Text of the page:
2. Bring the end user into the room. Without a shared framework for understanding the problem, or methods for approaching it, the many possible choices can become overwhelming. In those moments, allow the needs of your ultimate end user to direct and determine the path you choose. There will be lots of good ideas, theories, and approaches, but ultimately, choosing one depends on the needs of the future clients, user, or audience. This creates a benchmark or standard against which to weigh possible choices. Be guided by the question: What is the best choice, the one that is most consistent with the needs and values of our end user?
  3. Be multilingual. Though at some point, in order to function, you will have to be exact in your definitions of things, at the beginning, allow for and embrace the inevitable Tower of Babel. Everyone will have their own concepts and frameworks, and even if they point to the same thing, there will be different ways of expressing it. If you move too quickly towards a common set of terms, you might miss important nuances and differences, and most importantly, the learning and deepening of knowledge that comes from the clash of representational systems. How we name and frame things is a reflection of our perceptions, and can offer valuable insights into the nature of things. So, allow for some confusion, and give space for members to ask questions and hash out definitions until a kind of pidgin language or lingua franca naturally emerges.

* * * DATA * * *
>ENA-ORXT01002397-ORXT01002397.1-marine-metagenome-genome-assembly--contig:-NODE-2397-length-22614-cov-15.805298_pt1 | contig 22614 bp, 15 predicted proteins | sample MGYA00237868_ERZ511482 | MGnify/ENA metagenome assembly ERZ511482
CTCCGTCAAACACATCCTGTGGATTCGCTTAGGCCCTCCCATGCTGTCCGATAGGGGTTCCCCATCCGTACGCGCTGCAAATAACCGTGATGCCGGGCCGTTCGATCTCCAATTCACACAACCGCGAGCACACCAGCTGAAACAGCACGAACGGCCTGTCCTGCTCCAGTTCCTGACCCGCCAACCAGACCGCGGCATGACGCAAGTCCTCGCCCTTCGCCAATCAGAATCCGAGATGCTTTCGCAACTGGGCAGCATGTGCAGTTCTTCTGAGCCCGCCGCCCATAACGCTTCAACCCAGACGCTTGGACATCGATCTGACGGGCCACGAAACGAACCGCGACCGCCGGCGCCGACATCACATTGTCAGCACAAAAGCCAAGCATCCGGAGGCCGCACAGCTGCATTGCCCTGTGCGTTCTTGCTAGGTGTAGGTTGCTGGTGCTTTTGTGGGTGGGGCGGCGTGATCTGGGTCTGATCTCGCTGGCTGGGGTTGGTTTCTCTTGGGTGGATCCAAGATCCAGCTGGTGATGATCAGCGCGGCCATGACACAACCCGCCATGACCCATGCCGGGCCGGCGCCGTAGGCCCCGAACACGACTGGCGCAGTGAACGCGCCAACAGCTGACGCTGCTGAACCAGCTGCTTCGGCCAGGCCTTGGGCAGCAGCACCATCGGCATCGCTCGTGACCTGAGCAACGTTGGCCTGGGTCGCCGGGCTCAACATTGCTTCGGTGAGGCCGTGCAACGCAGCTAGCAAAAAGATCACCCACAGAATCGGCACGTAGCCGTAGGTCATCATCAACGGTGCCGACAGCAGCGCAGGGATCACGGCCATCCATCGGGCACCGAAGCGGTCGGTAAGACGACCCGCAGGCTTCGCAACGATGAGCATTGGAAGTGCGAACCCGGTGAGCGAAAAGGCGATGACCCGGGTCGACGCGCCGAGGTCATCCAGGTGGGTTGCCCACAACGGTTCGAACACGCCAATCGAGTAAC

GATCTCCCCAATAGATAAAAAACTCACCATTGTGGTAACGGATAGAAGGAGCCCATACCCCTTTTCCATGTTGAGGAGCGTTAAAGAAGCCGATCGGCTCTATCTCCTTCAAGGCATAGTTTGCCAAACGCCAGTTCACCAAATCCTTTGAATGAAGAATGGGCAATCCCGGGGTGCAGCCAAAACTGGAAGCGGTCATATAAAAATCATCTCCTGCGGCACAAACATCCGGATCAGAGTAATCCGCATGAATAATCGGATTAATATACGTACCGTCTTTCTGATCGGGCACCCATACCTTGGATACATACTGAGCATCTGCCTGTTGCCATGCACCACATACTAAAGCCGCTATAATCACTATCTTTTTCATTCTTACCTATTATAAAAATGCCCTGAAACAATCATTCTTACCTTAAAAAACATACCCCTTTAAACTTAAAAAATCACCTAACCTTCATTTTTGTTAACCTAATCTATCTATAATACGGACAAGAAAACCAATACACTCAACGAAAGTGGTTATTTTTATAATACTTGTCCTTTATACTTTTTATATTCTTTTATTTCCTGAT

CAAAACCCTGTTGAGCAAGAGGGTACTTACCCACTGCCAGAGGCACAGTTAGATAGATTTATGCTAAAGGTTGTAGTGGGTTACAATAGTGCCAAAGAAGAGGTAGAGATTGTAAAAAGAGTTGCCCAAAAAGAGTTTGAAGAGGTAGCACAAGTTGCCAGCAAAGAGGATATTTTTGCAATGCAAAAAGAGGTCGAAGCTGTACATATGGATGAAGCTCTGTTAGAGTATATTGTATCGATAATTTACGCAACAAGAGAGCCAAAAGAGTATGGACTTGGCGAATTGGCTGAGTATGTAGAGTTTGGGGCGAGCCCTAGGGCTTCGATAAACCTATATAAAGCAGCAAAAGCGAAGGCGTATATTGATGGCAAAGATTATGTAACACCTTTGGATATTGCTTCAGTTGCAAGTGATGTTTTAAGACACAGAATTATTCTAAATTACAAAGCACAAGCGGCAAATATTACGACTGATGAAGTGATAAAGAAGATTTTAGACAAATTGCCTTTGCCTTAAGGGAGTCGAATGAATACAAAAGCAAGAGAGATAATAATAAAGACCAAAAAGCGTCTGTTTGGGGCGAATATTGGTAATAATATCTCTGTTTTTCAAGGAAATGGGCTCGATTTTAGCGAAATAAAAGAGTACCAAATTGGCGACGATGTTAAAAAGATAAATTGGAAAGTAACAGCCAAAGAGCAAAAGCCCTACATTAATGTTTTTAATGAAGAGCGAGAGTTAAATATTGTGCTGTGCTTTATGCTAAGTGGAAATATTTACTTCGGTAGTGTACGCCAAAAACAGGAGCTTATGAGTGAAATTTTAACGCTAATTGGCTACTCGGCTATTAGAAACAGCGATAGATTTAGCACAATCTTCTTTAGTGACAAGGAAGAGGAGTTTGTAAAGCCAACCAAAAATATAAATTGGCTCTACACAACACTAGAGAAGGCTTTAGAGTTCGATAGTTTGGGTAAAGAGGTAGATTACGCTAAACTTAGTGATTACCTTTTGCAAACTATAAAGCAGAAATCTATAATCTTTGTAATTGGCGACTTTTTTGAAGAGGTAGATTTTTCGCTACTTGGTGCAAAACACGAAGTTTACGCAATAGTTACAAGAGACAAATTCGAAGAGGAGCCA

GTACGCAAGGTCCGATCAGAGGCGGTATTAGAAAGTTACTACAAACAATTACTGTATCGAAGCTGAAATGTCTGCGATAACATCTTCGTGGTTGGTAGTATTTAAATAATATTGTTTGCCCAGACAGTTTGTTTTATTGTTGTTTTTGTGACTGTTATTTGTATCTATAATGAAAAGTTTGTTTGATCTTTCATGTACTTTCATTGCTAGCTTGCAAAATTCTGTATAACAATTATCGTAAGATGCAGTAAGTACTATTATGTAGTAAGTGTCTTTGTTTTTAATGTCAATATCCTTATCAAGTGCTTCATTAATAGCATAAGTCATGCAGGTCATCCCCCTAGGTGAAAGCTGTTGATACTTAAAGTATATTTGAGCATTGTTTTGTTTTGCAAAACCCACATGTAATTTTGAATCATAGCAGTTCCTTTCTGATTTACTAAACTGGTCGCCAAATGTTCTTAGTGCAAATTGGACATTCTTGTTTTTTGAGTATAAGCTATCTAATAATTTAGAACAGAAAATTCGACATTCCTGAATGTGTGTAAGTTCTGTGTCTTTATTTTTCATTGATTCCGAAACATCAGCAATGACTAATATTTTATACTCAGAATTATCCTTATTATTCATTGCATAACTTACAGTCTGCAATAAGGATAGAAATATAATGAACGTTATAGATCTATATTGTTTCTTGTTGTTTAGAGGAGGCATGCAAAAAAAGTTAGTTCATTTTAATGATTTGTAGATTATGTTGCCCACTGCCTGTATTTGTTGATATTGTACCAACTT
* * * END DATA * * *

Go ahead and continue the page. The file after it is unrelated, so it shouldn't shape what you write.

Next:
4. Be pragmatic, not doctrinaire. Chances are, you are on the team for a set of skills, expertise, or content, but unless you are chosen as a leader, it’s not your explanatory framework or paradigm that brings you there. It can be challenging to discuss a problem from a point of view that isn’t naturally yours. But that’s not up for debate. For instance, in my work helping to design a Crisis Intervention Training program for the Portland Police, I had to work within a mental health framework based in neuroscience. While I appreciated the view, my own framework for understanding mental health included more relativistic and teleological assumptions. But I wasn’t there to expound on my framework of mental health. I was there as an expert on crisis communication and intervention. Getting into lengthy debates about the different paradigms around mental health used up precious time, and I had to go along with the framework chosen, which was the most utilitarian for our ultimate end user. I am very attached to my worldview, as we all are, but to use it in the service of a larger goal, model it, don’t preach it.
  5. It’s a three-legged race. Remember the three-legged race? Two people stand next to each other and tie their inside legs together and race other teams to the finish line. Your fates are tied together. Thus, your outstanding running ability alone won’t help you win. You have to work with your partner. If you’re faster, you may have to push the other to go faster. But you also might have to slow down so you can synchronize your pace. My new friends from the conference, Carole Levy and Jean Pierre Guilhaume from Learning as Leadership, have an expression, to Make the Other Good. I’m not yet sure I’m using it correctly, but it expresses the idea that to succeed, we have to bring out the best in others. This might involve encouraging others, suspending judgment, or even asking tough questions and challenging someone.  We’re in a partnership and our success is tied to others. It’s up to each one of us to make the other great.